Short of having a gun to my head it's highly unlikley that I would ever vote Labour. I blame the party and it's ideals for many of the problems Britain has faced for a century or more, from our bloated public sector to the persistent welfare dependent underclass, by way of industrial collapse and mass immigration. However, they are still the main opposition and with 5 years to go until the next election there is surely a chance that the next Labour leader will be Prime Minister; however unlikely it seems now, 5 years is a long time and lots can change.
So I've been following the leadership contest in the sort of vague and semi-detached way that sometimes allows you to see more clearly than if you were to hang on every word and read every press release. Something about this contest that has struck me as a bit curious is the treatment of Jeremy Corbyn - the veteran "old Labour" left wing MP for Islington North.
At first his candidacy was treated as something of a joke or a sideshow, something like a support race at a Grand Prix, complete with crashes, breakdowns and paint swapping overtakes, but still just a sideshow ahead of the main event. Anoosh Chakelian in The New Statesman doubted he would even get enough nominations. When he did receive the nominations, The Guardian went straight into attack mode, focusing on the divisive nature of Corbyn. This tried and true tactic of sewing division by over-reporting it is what did for the Tories long after the actual Maastricht battle was over.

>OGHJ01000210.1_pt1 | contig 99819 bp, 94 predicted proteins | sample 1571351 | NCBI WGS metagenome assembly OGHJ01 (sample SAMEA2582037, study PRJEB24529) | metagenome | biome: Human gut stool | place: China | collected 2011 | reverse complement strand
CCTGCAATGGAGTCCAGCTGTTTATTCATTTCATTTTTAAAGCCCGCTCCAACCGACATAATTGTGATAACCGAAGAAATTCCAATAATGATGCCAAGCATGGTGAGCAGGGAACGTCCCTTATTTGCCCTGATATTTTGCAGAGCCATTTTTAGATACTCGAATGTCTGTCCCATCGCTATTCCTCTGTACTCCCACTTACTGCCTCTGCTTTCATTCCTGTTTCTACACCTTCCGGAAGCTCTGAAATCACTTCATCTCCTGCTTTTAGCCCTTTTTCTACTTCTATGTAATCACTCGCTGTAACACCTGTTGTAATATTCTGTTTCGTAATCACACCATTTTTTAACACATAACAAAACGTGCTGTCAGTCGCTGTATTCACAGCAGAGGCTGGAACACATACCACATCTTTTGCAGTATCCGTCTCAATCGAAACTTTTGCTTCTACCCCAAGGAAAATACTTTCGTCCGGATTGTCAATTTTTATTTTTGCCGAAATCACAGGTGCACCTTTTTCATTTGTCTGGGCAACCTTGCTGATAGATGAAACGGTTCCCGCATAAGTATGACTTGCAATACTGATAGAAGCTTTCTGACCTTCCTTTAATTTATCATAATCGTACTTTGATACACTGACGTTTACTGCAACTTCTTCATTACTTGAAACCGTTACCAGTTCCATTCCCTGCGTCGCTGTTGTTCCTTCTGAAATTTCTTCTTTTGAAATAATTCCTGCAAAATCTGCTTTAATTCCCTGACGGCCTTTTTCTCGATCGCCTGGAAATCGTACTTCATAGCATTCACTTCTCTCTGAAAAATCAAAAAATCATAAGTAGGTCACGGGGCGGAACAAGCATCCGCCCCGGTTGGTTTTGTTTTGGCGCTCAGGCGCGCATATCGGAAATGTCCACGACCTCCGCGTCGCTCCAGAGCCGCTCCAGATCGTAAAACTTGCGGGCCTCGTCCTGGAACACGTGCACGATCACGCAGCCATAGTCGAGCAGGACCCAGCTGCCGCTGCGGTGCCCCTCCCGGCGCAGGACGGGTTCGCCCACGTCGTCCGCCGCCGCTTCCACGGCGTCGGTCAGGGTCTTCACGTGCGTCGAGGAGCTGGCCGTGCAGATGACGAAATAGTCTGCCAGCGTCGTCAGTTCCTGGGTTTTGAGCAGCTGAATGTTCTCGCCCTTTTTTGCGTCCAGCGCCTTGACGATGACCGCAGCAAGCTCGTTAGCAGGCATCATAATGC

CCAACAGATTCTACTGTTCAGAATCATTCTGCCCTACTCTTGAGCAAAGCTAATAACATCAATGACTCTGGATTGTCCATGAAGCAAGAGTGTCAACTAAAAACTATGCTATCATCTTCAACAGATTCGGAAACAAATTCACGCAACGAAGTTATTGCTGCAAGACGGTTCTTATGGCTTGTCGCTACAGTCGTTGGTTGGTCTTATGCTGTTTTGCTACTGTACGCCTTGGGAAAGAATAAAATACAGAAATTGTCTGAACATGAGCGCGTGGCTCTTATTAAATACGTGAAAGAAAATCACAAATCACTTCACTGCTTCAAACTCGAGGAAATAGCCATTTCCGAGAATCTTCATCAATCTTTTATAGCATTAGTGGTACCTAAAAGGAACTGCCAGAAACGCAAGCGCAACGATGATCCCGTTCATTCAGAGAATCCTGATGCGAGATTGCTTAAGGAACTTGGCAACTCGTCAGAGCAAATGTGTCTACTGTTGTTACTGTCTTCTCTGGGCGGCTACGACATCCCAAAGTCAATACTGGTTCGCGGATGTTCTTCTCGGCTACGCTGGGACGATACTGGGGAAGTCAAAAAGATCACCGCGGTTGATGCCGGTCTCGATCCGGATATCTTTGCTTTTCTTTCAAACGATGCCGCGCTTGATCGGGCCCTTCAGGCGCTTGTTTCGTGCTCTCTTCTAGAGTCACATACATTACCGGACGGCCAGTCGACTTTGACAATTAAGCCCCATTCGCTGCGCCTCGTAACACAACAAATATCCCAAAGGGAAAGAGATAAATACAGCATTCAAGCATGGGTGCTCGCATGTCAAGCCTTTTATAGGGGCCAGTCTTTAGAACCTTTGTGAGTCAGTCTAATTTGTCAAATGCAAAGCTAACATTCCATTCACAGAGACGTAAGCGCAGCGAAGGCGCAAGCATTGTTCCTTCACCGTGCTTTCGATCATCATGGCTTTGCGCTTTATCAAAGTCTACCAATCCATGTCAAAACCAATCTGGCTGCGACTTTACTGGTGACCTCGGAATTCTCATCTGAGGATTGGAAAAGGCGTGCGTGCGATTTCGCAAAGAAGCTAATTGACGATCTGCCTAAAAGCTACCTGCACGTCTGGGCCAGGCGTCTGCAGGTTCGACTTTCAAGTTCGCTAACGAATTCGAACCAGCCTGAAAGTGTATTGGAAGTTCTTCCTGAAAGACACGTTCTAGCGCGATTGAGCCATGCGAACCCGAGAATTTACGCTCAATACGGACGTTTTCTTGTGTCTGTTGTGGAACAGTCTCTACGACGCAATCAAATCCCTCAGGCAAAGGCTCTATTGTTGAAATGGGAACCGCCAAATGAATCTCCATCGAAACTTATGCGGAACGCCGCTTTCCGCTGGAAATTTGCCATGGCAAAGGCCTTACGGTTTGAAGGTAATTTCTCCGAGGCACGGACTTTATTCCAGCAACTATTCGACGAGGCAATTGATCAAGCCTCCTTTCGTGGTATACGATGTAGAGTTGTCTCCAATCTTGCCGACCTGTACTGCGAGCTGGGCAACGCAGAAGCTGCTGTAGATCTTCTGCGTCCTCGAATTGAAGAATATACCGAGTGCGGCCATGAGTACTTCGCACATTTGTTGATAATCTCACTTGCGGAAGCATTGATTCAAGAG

The Telegraph then picked up on the rather mischievous #ToriesForCorbyn Twitter campaign to encourage it's mostly conservative-leaning readership to join the Labour party and vote for Corbyn, something Toby Young was confident would help "consign the party to electoral oblivion in 2020 - and silence its loony Left forever."
As Corbyn secured significant support, the coverage of Corbyn's candidacy developed from this rather frivolous, good-natured diversion into something more sinister, culminating in fellow Labour MP John Mann writing an open letter to Corbyn demanding he explain why he didn't do more about allegations of child abuse in the 1980s in his Islington constituency. Again with the wide lens of semi-detached interest I saw this instantly for what it was. Mann has been an MP in the same party as Corbyn for 14 years where he presumably didn't see this as an issue, and now brings it up as he feels this makes him an "inappropriate" candidate for the leadership. Mr Mann appears to be accusing Corbyn of indifference to, or perhaps even collusion in child molestation. This would surely be a criminal matter, or at the very least make him wholly unsuitable to be an MP.
In fact the entire Labour party and much of the rest of the political establishment have very serious questions to answer regarding child abuse over the past decade. Practically the whole of Rotherham Council appears to have turned a blind eye to systematic sexual abuse of children up until 2013. How was one opposition backbencher really meant to tackle this problem against such a backdrop, at a time when it appears that the whole political establishment was turning a blind eye?